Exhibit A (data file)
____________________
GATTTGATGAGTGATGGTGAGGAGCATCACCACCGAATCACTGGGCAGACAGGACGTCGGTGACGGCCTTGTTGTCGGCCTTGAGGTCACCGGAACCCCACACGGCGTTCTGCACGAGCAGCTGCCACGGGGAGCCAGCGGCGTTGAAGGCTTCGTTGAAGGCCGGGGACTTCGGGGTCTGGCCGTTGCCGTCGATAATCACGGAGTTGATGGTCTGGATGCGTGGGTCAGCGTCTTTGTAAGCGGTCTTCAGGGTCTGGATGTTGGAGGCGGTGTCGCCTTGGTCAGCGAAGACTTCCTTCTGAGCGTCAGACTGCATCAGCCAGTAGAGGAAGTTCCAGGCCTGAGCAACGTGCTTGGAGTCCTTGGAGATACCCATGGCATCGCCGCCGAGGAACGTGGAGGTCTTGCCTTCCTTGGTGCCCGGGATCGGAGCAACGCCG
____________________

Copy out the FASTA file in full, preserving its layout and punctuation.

GATTTGATGAGTGATGGTGAGGAGCATCACCACCGAATCACTGGGCAGACAGGACGTCGGTGACGGCCTTGTTGTCGGCCTTGAGGTCACCGGAACCCCACACGGCGTTCTGCACGAGCAGCTGCCACGGGGAGCCAGCGGCGTTGAAGGCTTCGTTGAAGGCCGGGGACTTCGGGGTCTGGCCGTTGCCGTCGATAATCACGGAGTTGATGGTCTGGATGCGTGGGTCAGCGTCTTTGTAAGCGGTCTTCAGGGTCTGGATGTTGGAGGCGGTGTCGCCTTGGTCAGCGAAGACTTCCTTCTGAGCGTCAGACTGCATCAGCCAGTAGAGGAAGTTCCAGGCCTGAGCAACGTGCTTGGAGTCCTTGGAGATACCCATGGCATCGCCGCCGAGGAACGTGGAGGTCTTGCCTTCCTTGGTGCCCGGGATCGGAGCAACGCCG